Menu

InstagramTwitterYouTubeFacebookSnapchat
Globe Icon
Join and support LGBT+ journalism

Join

and support
LGBT+ journalism

Current Affairs

Nicola Sturgeon has ‘wholeheartedly apologised’ for historical gay sex convictions

Josh Jackman November 7, 2017
EDINBURGH, SCOTLAND - NOVEMBER 07: First Minister Nicola Sturgeon, makes a formal apology to gay men at the Scottish Parliament on November 7, 2017 in Edinburgh, Scotland. The statement coincided with a new legislation that will automatically pardon gay and bisexual men convicted under historical laws. (Photo by Jeff J Mitchell/Getty Images)

Sturgeon apologises (Jeff J Mitchell/Getty)

Scotland’s First Minister Nicola Sturgeon has “categorically, unequivocally and wholeheartedly” apologised for laws which criminalised gay sex.

Her speech came on the same day that a bill was introduced which will automatically pardon gay and bisexual men convicted under historical laws.

The legislation was pledged by Sturgeon in September when she presented her programme for government.

Two men in Parliament react (Facebook/Nicola Sturgeon)

The pardon does not wipe convictions under these laws from criminal records, but Scots will be able to apply for the removal of these convictions.

The move comes after thousands of men in England and Wales were pardoned following the introduction of the Turing Law earlier this year.

In England and Wales, people celebrated the 50th anniversary this year of the partial decriminalisation of gay sex, but Scottish gay and bi men had to wait another 14 years after 1967.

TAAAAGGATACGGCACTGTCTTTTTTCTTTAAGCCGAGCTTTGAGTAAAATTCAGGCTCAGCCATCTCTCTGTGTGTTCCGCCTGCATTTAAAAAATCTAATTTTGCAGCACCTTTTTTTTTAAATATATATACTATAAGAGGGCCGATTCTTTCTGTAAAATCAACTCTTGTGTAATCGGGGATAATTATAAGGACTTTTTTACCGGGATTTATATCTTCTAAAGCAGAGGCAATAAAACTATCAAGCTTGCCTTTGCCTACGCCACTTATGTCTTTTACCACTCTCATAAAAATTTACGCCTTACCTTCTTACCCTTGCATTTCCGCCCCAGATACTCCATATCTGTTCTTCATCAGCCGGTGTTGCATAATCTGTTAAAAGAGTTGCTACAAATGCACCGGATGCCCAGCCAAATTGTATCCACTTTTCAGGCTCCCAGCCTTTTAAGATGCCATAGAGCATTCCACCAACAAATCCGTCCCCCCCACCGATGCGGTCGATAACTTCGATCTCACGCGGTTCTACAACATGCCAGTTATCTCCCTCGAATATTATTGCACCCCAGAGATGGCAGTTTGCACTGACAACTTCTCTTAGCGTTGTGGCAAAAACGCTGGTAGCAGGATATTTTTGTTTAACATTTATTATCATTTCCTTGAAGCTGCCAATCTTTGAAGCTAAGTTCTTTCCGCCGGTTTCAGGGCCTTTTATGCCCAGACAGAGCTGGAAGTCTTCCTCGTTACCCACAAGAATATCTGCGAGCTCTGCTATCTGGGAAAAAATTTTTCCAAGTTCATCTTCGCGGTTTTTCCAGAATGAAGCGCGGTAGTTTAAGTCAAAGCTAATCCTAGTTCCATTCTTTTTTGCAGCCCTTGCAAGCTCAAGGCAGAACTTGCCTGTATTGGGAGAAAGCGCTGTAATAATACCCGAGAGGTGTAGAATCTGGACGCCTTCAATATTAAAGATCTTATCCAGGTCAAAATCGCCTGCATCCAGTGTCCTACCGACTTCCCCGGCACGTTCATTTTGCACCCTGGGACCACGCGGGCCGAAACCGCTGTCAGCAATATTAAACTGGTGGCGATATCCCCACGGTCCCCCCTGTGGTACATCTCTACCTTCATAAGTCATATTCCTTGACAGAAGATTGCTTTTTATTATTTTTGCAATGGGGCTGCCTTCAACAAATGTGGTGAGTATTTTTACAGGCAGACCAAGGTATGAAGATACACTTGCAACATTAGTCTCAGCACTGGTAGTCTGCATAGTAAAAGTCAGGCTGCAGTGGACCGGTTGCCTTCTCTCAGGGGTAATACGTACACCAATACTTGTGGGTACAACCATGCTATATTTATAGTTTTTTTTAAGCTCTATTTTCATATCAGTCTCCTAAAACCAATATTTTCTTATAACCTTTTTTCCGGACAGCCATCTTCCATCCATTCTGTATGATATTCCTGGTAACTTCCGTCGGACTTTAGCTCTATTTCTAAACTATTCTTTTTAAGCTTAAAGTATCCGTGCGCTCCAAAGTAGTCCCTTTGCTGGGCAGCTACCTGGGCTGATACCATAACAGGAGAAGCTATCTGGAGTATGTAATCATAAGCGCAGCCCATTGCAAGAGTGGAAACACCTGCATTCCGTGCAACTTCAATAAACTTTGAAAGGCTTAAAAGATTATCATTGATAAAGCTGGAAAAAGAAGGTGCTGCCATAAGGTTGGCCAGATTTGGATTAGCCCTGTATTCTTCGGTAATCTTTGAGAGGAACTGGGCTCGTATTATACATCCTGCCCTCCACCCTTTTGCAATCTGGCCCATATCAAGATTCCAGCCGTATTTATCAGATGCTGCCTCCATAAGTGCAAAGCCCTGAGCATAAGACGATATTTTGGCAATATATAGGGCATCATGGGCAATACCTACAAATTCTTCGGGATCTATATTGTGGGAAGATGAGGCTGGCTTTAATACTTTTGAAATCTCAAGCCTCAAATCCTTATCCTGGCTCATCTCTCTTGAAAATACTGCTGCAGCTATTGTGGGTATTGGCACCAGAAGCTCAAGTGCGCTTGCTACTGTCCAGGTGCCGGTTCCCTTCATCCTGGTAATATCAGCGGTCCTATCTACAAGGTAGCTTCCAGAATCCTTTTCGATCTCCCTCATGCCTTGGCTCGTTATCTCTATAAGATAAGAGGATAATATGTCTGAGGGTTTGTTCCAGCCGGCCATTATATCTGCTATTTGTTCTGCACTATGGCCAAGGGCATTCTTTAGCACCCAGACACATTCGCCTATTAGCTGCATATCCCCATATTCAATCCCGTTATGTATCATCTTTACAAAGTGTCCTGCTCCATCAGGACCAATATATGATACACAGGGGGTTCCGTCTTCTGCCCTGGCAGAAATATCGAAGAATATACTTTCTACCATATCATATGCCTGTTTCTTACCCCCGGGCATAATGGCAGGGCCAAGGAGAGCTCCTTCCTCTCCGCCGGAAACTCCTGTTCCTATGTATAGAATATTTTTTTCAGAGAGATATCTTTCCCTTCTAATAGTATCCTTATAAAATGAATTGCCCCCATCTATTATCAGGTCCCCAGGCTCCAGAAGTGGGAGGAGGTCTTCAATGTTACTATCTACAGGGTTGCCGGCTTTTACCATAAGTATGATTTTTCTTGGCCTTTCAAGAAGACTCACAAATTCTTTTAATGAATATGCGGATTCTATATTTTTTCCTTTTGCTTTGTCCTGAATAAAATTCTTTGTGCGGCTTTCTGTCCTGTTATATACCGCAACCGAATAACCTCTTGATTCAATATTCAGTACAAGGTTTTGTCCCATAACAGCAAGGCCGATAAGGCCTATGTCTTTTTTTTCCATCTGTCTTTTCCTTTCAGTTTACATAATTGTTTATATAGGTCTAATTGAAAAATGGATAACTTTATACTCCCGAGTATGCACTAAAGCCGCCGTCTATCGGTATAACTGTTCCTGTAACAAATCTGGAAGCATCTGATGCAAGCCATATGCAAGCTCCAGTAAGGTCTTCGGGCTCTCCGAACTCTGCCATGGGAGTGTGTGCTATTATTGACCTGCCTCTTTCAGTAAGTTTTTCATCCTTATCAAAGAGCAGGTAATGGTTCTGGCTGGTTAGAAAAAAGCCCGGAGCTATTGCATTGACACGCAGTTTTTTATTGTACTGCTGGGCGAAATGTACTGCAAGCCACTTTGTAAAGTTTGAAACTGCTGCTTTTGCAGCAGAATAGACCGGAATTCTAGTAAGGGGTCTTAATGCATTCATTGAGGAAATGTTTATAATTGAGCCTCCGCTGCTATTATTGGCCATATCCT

EDINBURGH, SCOTLAND - NOVEMBER 07:  First Minister Nicola Sturgeon arrives at the Scottish Parliament,where she gave a formal apology to gay men on November 7, 2017 in Edinburgh, Scotland. The statement coincided with a new legislation that will automatically pardon gay and bisexual men convicted under historical laws.  (Photo by Jeff J Mitchell/Getty Images)
(Getty)

Consensual gay sex was only decriminalised in 1981 in Scotland, and gay and bi men had to wait until 2001 for the age of consent to be 16 – the same as straight couples.

The issue was raised by former SNP deputy leader Angus Robertson at the 2016 PinkNews Awards.

Sturgeon said: “Today as First Minister I categorically, unequivocally and wholeheartedly apologise for those laws and for the hurt and the harm that they caused to so many.

“Nothing that this Parliament does can erase those injustices, but I do hope this apology, alongside our new legislation, can provide some comfort to those who endured those injustices.

EDINBURGH, SCOTLAND - NOVEMBER 07:  First Minister Nicola Sturgeon, prepares to make a formal apology to gay men at the Scottish Parliament on November 7, 2017 in Edinburgh, Scotland. The statement coincided with a new legislation that will automatically pardon gay and bisexual men convicted under historical laws.  (Photo by Jeff J Mitchell/Getty Images)
(Getty)

“And I hope that it provides evidence of this Parliament’s determination in so far as we can to address the harm that was done.”

Justice Secretary Michael Matheson said: “These discriminatory laws, although abolished, continue to have implications for people to this day and it is only right that we address this historic wrong, which criminalised people simply because of who they loved.

“I am pleased to introduce this bill, which is an important step towards correcting that injustice.”

Kezia Dugdale, who was the Scottish Labour Party’s leader when the introduction of this legislation was announced, planned to say in Parliament today that “apologies in this place are often offered through gritted teeth”.